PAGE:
Black or Green and probably other colours too. This is all done from the command line, starting with the latest Debian image on a microSD card. (I have the 2018-10-07 build Debian 9.5. My BB came with a 2016 build installed on the eMMC.)
Update your OS
This is optional but, why not. The following commands got things fully up to date.
sudo /opt/scripts/tools/update_kernel.sh sudo apt update sudo apt upgrade sudo apt dist-upgrade
Enable FTP so you can transfer your code across
sudo apt install vsftpd sudo nano /etc/vsftpd.conf [uncomment the line "write_enabled=YES"] sudo /etc/init.d/vsftpd start
I also freed up some pins that conflict with the ones that the PRU uses. I did this by editing /boot/uEnv.txt and uncommented the lines "disable_uboot_overlay_video=1" and similar for audio and wireless which I don't intend to use. Sensible, but not really needed for this example.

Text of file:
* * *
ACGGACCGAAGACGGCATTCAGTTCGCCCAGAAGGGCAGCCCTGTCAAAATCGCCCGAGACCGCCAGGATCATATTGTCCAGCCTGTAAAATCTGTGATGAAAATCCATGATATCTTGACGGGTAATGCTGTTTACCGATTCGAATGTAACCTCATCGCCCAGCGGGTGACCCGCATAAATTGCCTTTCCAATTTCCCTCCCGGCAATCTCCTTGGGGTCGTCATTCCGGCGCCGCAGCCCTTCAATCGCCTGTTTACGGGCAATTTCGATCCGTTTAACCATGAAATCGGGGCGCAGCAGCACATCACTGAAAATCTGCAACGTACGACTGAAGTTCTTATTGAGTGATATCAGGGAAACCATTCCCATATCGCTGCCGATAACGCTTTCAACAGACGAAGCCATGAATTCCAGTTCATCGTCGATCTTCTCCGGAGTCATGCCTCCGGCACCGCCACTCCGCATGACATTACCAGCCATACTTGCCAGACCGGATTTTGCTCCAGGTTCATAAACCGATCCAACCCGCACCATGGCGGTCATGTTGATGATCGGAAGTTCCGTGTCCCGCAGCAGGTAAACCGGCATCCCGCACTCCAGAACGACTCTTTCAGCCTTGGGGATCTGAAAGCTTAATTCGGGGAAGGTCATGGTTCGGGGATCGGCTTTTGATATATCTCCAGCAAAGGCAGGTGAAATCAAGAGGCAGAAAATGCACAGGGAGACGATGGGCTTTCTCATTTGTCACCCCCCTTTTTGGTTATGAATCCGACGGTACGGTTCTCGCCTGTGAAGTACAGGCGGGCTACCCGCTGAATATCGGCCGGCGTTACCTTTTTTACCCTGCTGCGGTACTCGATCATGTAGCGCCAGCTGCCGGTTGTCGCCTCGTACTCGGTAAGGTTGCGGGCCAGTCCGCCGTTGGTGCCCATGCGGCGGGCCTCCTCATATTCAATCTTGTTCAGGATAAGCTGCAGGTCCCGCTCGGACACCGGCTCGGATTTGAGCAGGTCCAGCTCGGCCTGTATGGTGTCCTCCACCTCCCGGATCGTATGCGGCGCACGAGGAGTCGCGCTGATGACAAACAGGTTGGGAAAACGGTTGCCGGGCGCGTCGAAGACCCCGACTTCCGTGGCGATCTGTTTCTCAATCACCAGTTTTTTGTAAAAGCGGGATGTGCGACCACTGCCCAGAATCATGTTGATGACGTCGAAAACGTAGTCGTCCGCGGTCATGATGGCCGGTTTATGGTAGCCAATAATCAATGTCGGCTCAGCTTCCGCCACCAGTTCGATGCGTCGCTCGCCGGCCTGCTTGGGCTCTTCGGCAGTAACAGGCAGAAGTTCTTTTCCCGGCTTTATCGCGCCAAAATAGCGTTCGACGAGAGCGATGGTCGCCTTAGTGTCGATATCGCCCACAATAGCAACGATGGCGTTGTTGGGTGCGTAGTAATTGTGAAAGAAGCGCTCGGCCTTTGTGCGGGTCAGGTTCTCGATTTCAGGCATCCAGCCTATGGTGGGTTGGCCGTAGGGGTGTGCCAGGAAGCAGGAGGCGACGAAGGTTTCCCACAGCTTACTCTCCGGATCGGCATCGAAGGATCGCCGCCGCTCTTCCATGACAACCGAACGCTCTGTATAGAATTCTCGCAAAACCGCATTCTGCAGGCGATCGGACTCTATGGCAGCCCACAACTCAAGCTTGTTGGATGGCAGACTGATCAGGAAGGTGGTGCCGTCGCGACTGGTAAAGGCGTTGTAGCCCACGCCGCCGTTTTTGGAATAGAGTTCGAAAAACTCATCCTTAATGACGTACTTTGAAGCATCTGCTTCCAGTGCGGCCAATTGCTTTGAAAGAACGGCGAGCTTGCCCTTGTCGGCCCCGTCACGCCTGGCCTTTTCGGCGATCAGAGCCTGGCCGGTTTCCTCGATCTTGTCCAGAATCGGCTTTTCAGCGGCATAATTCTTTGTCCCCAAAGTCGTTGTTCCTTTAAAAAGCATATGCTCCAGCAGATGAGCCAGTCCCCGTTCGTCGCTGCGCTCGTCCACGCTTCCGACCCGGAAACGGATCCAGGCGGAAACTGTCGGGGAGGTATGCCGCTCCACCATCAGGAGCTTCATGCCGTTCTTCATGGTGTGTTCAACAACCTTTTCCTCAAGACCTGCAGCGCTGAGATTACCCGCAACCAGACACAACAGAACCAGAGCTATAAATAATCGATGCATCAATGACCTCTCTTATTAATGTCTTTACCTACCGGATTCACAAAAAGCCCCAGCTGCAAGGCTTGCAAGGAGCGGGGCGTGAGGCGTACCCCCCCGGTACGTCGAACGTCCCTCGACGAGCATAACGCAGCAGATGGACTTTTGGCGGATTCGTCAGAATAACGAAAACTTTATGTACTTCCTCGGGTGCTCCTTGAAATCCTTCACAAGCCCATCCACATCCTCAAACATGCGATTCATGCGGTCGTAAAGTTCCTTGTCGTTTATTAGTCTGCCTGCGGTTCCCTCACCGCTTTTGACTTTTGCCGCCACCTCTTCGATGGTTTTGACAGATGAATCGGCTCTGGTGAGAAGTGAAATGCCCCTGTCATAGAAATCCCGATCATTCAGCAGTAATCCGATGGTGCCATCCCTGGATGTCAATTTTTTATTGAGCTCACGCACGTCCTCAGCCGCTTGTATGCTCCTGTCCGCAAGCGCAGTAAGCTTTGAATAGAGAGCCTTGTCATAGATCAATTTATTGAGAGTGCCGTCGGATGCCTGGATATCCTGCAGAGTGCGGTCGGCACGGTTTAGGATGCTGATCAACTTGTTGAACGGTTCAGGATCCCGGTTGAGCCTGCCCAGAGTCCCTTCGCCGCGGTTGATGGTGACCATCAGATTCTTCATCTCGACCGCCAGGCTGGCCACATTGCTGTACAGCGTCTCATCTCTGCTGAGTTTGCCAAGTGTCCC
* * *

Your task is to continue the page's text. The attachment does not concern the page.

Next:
Setting up your PC
In this guide I'll be compiling C code on my desktop using Code Composer Studio. I'm using Windows, but it should be the same for CCS on Linux. If you want to compile code on the BeagleBone itself then Mick Molloy's excellent Exploring BeagleBone book has this covered. Make sure it's the 2nd edition if you want to use remoteproc rather than UIO.
Download and install CCS. Make sure that you select the Sitara option as that's what we're targeting. Note that if you're adding Sitara to and existing CCS installation, you will need to make sure you have exactly the same version of the installer otherwise you'll be forced to do a new installation. Once it's installed, go to the App Center and add in the PRU compiler.